China's No. 1 document renews focus on agricultural sector amid economic pressure at home and abroad

By Shen Weiduo Source:Global Times Published: 2019/2/20 21:53:40

Sector can cushion nation from domestic, external pressure: analysts

Farmers harvest soybeans in Suihua, Northeast China's Heilongjiang Province in September 2018. Photo: VCG

Arguing that a sound agricultural sector could offer support for the national economy facing heavy pressure, China's top policymakers have renewed their emphasis on boosting the country's agricultural sector and rural development in a newly released top-level document, vowing to step up measures and policy support.

While it has become customary for the "No.1 central document" - the first policy document of the year - to focus on agriculture, this year's release, coming as China faces deteriorating external conditions, adds urgency to the development of the domestic agricultural sector, officials and analysts said on Wednesday.

"Under stronger downward economic pressure, and faced with a changing external environment and growing risks and challenges, China must hold firm to the strategic status of agriculture and enable it to play well the stabilizer's role for growth," Minister of Agriculture and Rural Affairs Han Changfu told a press conference on Wednesday.

Han noted that "agricultural and rural development registered steady progress, delivering strong support to sustainable and sound socioeconomic growth in 2018." 

The document, the first policy statement from central authorities this year, was released by the Communist Party of China Central Committee and the State Council, China's cabinet, on Tuesday.

The document emphasizes the significance of stabilizing the planting areas for grain as well as output, in a bid to ensure a stable and sufficient supply of major agricultural products. The agricultural structure will be optimized to increase production of "green" farm products or those in short supply. 

The country also aims for breakthroughs in key agricultural technologies and promotion of independent innovation in certain areas, heavy agricultural machinery, smart agriculture and green agricultural inputs.

Experts said that the document, which sets the tone and direction for the country's agriculture development from 2019 to 2020, is very practical, and it shows the central government's resolve to improve agricultural development and ensure grain security amid domestic and external uncertainties.

Several industries will receive a boost, including dairy, oilseeds, sugar and cotton, but the use of fertilizers and pesticides will be further cut, Wang Dan, an analyst at the Economist Intelligence Unit, said in an email sent to the Global Times on Wednesday.

"Tourism-related infrastructure in western provinces [and regions] will receive major fiscal support, especially in Tibet, Xinjiang, Sichuan, Gansu and Yunnan, such as high-speed rail lines connecting Jiuzhaigou Valley (Sichuan), Lijiang and Shangri-La (both in Yunnan)," Wang predicted.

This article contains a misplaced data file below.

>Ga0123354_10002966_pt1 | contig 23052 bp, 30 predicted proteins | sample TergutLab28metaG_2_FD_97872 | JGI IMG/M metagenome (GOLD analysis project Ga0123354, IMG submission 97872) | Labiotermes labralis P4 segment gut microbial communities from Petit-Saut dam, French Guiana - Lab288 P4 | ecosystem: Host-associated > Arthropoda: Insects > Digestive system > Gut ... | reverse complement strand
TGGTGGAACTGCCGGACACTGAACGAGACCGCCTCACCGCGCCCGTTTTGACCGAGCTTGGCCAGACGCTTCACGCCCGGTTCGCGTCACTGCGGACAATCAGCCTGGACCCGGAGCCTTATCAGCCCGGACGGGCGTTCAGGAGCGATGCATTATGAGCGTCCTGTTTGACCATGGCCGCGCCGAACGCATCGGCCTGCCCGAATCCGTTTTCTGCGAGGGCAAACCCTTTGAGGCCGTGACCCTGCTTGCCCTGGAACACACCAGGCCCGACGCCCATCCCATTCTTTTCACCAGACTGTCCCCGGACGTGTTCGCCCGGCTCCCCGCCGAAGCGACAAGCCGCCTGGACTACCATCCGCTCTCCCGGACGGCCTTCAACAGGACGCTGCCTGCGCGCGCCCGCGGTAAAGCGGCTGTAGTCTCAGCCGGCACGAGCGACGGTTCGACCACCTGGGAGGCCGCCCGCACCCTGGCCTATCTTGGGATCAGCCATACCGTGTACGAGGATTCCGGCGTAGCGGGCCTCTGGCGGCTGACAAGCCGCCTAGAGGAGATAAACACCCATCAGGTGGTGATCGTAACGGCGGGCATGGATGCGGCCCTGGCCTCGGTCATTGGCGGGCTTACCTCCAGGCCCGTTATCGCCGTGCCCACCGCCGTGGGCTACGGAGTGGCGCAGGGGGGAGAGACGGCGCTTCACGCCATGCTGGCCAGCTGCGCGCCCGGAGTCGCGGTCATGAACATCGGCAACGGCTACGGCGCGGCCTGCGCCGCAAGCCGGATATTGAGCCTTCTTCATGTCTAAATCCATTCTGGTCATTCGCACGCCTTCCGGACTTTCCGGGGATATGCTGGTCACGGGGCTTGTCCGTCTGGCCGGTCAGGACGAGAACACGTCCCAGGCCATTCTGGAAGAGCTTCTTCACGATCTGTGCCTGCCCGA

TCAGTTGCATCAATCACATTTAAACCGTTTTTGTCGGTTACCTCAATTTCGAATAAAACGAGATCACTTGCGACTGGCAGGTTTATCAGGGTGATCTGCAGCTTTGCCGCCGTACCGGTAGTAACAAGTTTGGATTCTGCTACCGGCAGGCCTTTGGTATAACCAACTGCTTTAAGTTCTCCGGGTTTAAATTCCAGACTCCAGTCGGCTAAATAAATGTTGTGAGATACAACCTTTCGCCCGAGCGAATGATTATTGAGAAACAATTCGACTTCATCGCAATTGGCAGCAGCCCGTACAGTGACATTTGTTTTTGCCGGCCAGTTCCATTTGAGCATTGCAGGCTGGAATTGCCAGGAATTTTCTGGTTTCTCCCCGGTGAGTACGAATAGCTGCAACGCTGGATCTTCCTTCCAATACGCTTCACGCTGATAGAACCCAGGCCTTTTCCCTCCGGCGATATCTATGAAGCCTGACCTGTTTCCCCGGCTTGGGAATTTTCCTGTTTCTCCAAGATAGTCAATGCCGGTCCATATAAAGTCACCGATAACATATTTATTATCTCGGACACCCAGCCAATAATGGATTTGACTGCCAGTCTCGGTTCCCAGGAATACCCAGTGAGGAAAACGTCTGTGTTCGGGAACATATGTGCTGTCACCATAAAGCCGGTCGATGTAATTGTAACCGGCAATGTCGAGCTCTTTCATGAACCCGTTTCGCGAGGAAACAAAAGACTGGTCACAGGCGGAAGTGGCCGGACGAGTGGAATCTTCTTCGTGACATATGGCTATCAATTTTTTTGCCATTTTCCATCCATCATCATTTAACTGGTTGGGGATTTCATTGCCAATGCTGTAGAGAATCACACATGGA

Currently the world's largest soybean importer, China also vowed to expand domestic soybean production through expanding planting areas and improve a subsidy mechanism.

But in a pointed remark, Han noted that though China aims to expand soybean output, domestic soybean supplies will still rely on imports given the huge demand, and the US will be an important partner in soybean trade, along with other import sources. 

China can only produce 16 million tons of soybeans on its own every year, while demand is 110 million tons and 90 percent of the demand relies on import, according to statistics released at the conference.

More open

Jiao Shanwei, editor-in-chief of grain portal based in Central China's Henan Province, told the Global Times on Wednesday that apart from domestic efforts, China has also tried to keep up with international standards and welcome foreign investors' participation in the sector.

According to the document, the country will formulate and improve agriculture support policies following principles that comply with WTO rules, protect farmers' interests and support agricultural development.

A draft catalog for foreign investors released on February 1 said that China encourages foreign investment in various sectors including modern agriculture.

"China has been opening wider to foreign investors in the agriculture sector in the past two years," Jiao said. "Foreign companies' participation will help modernize China's agriculture sector, benefit the sustainable development of the land, and improve the quality of agricultural output." 

Despite achieving steady progress, China still lags behind developed agricultural countries like the US, according to Jiao.
Newspaper headline: Top document renews focus on farming

Posted in: ECONOMY

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